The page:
Where the 360 is concerned, it seems like good things come in spurts. Small Arms hit the arcade today, the Lost Planet multiplayer demo drops tomorrow, and now the Video Marketplace is online. We took a break from Small Arms to check it out. The Video Marketplace itself will be familiar to anyone who has used Marketplace before to download demos or videos. Getting there is easy enough, open up the Media blade, select Video Marketplace, and you're there.
The videos are divided among TV, movies, music videos, clips, and game videos. From these selections, videos can then be organized by studio, download rank, etc. Not all videos are available in HD, but a handy "HD Available" image is attached to all videos that do, so you won't have to go all the way to the download screen to find out. Interestingly, the "standard definition" content is actually 480p, not 480i, though it's possible that the 360 merely recognizes what connection you are using (VGA in our case). We loaded up a preview clip of Borat in about 15 seconds. The preview clips show up in a small window and include sound, which was missing from our earlier preview. Movies are available to watch 14 days after purchase, or 24 hours after selecting the "play" option. Frankly, we think that's a little stingy. There really isn't any reason you shouldn't be able to watch your movies for the entire period, but we digress.
And the big issue we've been waiting for: the price. TV shows, it seems, are 160 points ($2) for standard definition and 240 points ($3) for high definition. It seems like these prices apply regardless of length, so you'll pay the same 160 points for an hour long episode of CSI or a 15 minute episode of Aqua Teen Hunger Force. Movies seem to be divided into two categories: old and new. Older movies run 240 points ($3) for standard definition and 360 points ($4.50) for HD. New movies, on the other hand, are 320 points ($4) for SD and 480 points ($6) for HD. When compared with most movie rental chains, the prices seem fair enough, though it probably won't convince anyone to drop their online rental services.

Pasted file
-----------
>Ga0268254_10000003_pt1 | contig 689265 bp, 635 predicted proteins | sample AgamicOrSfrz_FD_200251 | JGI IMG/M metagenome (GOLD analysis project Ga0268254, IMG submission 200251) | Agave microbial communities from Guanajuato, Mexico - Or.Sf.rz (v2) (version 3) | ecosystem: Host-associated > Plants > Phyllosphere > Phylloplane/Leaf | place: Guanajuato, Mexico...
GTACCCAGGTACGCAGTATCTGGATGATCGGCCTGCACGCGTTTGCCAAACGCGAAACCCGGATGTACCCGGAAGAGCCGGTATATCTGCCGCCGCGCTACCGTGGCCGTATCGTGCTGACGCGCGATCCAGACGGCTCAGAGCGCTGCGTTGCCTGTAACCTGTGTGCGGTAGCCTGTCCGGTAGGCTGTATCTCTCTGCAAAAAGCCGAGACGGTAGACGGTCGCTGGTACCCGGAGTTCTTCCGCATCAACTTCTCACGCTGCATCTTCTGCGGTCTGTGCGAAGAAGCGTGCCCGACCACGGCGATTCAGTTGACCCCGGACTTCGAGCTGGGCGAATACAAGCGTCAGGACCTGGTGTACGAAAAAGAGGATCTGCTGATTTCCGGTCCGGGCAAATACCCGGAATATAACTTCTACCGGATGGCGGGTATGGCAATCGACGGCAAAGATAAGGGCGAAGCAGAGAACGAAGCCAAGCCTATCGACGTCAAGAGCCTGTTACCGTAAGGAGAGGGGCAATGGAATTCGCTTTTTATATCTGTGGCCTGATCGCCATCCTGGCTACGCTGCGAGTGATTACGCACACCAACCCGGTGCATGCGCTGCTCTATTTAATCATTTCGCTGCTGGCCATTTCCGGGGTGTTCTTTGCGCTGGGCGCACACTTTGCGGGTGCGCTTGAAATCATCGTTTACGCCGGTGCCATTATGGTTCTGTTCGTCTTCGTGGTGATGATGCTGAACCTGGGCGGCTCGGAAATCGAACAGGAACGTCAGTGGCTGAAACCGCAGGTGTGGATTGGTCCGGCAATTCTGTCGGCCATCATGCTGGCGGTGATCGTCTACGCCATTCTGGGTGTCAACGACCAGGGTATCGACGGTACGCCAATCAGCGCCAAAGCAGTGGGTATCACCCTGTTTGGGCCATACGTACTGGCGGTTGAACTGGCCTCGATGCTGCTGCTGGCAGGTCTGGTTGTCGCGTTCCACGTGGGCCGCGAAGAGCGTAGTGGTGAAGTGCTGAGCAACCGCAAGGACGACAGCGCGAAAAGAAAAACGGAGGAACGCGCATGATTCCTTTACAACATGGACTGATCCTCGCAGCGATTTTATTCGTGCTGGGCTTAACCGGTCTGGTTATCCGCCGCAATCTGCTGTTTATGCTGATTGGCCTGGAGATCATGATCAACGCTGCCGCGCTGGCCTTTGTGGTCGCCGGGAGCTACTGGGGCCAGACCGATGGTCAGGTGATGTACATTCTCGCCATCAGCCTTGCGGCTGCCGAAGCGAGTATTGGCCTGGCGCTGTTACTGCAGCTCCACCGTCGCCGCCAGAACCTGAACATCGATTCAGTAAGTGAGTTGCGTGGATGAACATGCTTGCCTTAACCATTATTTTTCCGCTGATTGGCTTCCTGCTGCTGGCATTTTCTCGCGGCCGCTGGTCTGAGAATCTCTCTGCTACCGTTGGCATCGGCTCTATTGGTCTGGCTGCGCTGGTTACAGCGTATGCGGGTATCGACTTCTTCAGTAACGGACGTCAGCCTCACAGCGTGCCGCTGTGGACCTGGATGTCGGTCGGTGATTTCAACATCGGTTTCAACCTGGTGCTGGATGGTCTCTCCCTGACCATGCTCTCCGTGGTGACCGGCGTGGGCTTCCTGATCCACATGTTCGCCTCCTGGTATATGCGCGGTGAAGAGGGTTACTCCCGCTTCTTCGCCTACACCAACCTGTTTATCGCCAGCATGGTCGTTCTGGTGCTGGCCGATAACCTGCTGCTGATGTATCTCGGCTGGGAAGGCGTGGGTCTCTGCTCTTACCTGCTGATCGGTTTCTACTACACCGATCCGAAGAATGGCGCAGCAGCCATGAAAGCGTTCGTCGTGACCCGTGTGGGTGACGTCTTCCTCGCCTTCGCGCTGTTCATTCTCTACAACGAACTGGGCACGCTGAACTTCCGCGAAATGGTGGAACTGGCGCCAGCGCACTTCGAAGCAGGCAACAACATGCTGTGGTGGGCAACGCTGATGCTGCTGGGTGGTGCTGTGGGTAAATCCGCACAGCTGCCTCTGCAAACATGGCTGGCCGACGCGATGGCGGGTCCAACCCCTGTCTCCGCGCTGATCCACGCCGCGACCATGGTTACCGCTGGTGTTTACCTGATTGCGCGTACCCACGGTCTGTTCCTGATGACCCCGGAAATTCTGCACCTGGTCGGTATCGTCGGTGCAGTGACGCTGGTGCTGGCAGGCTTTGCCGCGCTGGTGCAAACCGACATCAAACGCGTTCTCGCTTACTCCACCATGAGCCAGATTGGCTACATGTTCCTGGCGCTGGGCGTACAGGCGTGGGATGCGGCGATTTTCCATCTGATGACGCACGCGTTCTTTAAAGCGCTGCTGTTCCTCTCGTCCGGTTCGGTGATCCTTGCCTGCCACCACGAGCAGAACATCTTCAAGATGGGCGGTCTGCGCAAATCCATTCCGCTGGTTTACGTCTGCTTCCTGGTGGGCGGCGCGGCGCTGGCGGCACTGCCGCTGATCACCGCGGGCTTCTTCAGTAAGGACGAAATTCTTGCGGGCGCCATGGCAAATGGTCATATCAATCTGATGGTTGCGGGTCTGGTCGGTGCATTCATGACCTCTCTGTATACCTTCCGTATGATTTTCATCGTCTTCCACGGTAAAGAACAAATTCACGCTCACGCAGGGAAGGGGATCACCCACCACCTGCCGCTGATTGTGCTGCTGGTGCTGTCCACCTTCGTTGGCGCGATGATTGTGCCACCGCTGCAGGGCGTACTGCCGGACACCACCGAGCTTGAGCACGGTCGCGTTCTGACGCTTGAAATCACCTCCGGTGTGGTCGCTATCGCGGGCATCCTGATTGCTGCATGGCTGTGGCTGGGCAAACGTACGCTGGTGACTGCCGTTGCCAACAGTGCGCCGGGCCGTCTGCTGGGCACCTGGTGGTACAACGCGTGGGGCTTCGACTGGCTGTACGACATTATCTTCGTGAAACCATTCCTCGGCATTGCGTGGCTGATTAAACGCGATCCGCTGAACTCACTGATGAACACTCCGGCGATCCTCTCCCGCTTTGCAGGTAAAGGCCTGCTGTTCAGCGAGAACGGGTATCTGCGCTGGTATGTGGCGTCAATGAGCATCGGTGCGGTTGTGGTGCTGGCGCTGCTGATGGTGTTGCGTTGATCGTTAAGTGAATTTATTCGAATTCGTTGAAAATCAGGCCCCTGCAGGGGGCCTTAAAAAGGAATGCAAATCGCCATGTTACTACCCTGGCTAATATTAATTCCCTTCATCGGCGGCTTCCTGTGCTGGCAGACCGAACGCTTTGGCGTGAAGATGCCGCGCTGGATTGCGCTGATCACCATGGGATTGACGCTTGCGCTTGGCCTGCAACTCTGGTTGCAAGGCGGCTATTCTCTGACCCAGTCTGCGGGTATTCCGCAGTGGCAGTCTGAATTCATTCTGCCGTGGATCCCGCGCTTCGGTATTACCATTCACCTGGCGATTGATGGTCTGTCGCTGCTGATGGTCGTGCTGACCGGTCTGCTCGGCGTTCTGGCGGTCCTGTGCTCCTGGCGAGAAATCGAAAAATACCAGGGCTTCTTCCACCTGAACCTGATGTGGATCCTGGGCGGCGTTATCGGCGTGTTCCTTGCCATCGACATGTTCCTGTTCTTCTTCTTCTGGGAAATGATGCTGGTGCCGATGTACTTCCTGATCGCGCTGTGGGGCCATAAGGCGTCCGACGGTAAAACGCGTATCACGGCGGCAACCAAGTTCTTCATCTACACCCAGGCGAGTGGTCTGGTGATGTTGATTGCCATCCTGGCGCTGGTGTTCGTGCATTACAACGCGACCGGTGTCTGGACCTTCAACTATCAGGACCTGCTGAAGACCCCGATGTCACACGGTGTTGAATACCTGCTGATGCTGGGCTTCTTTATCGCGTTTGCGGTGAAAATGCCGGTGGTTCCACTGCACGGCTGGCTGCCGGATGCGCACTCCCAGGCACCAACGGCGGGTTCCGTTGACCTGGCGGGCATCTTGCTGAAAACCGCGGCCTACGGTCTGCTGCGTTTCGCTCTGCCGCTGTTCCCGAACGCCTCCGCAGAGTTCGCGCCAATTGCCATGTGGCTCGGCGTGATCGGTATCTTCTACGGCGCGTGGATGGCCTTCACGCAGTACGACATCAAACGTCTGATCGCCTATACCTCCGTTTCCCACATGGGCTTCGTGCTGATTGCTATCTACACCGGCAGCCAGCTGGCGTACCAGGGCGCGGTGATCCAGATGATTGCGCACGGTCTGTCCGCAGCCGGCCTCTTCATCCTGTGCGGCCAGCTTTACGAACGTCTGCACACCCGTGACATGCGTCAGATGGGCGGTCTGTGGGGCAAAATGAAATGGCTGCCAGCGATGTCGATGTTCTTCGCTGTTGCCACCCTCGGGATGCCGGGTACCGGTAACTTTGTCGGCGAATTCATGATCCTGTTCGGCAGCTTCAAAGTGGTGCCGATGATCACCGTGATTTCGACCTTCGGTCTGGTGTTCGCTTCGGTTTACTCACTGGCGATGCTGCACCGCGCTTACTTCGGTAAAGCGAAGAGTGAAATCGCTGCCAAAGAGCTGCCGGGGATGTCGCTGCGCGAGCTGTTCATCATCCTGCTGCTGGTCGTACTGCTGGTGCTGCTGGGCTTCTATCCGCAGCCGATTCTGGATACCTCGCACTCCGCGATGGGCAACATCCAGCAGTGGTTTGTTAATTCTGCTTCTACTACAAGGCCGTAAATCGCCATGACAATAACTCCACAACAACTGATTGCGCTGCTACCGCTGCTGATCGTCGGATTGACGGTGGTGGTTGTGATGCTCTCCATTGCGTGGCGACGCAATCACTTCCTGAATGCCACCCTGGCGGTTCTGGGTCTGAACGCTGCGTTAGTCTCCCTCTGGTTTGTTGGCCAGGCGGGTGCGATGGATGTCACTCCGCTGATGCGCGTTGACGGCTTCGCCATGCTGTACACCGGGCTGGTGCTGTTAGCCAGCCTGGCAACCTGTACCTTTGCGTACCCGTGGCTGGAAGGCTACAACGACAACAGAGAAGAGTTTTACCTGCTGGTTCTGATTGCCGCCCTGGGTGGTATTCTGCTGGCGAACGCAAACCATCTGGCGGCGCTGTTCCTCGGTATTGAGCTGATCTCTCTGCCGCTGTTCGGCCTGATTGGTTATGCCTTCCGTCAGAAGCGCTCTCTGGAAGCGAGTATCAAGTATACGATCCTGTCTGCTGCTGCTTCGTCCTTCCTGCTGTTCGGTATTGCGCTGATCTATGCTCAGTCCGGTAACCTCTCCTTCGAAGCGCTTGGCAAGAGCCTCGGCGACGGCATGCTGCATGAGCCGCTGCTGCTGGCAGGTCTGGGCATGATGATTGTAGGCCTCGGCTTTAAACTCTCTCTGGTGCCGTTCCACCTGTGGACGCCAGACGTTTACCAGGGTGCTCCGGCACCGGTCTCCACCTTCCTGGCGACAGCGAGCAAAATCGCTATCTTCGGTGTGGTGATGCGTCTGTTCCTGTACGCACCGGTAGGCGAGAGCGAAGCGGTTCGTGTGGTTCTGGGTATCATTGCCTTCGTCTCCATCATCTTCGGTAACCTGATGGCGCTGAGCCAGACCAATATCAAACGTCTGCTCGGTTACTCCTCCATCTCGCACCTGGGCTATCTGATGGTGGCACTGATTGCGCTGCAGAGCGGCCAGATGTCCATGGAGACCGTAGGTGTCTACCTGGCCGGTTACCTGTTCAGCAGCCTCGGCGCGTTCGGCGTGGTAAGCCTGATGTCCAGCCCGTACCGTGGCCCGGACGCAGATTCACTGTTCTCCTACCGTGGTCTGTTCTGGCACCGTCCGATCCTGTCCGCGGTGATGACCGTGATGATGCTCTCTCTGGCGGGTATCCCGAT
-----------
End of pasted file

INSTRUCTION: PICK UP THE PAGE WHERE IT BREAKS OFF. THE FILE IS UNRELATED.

The SD Borat clip we downloaded wasn't the best quality, but it was passable. The HD Eragon trailer looked much better (and way better than the game, amirite?). We haven't actually downloaded any HD movies or TV, because, you know, we're not wealthy. Overall, the Video Marketplace is pretty much what you'd expect, and a welcome addition to the Xbox 360's growing list of features.
Anybody out there downloading TV or movies yet? Does the quality live up to your standards.
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